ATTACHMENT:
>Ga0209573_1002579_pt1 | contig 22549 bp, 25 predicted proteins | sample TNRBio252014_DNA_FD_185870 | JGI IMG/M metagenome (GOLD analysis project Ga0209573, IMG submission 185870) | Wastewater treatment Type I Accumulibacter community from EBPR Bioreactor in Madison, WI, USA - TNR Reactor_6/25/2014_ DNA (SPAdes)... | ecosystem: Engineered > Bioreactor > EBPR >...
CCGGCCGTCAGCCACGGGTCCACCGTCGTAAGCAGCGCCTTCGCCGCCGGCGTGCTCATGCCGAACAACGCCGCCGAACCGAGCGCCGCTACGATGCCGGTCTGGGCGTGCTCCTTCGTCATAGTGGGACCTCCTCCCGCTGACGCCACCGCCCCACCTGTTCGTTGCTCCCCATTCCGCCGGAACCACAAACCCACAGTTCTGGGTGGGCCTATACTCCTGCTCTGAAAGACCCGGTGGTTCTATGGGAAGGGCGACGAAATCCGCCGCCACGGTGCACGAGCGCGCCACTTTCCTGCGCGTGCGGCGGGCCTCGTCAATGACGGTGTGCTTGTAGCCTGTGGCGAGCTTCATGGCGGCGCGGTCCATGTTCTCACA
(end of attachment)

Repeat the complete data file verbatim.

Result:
>Ga0209573_1002579_pt1 | contig 22549 bp, 25 predicted proteins | sample TNRBio252014_DNA_FD_185870 | JGI IMG/M metagenome (GOLD analysis project Ga0209573, IMG submission 185870) | Wastewater treatment Type I Accumulibacter community from EBPR Bioreactor in Madison, WI, USA - TNR Reactor_6/25/2014_ DNA (SPAdes)... | ecosystem: Engineered > Bioreactor > EBPR >...
CCGGCCGTCAGCCACGGGTCCACCGTCGTAAGCAGCGCCTTCGCCGCCGGCGTGCTCATGCCGAACAACGCCGCCGAACCGAGCGCCGCTACGATGCCGGTCTGGGCGTGCTCCTTCGTCATAGTGGGACCTCCTCCCGCTGACGCCACCGCCCCACCTGTTCGTTGCTCCCCATTCCGCCGGAACCACAAACCCACAGTTCTGGGTGGGCCTATACTCCTGCTCTGAAAGACCCGGTGGTTCTATGGGAAGGGCGACGAAATCCGCCGCCACGGTGCACGAGCGCGCCACTTTCCTGCGCGTGCGGCGGGCCTCGTCAATGACGGTGTGCTTGTAGCCTGTGGCGAGCTTCATGGCGGCGCGGTCCATGTTCTCACA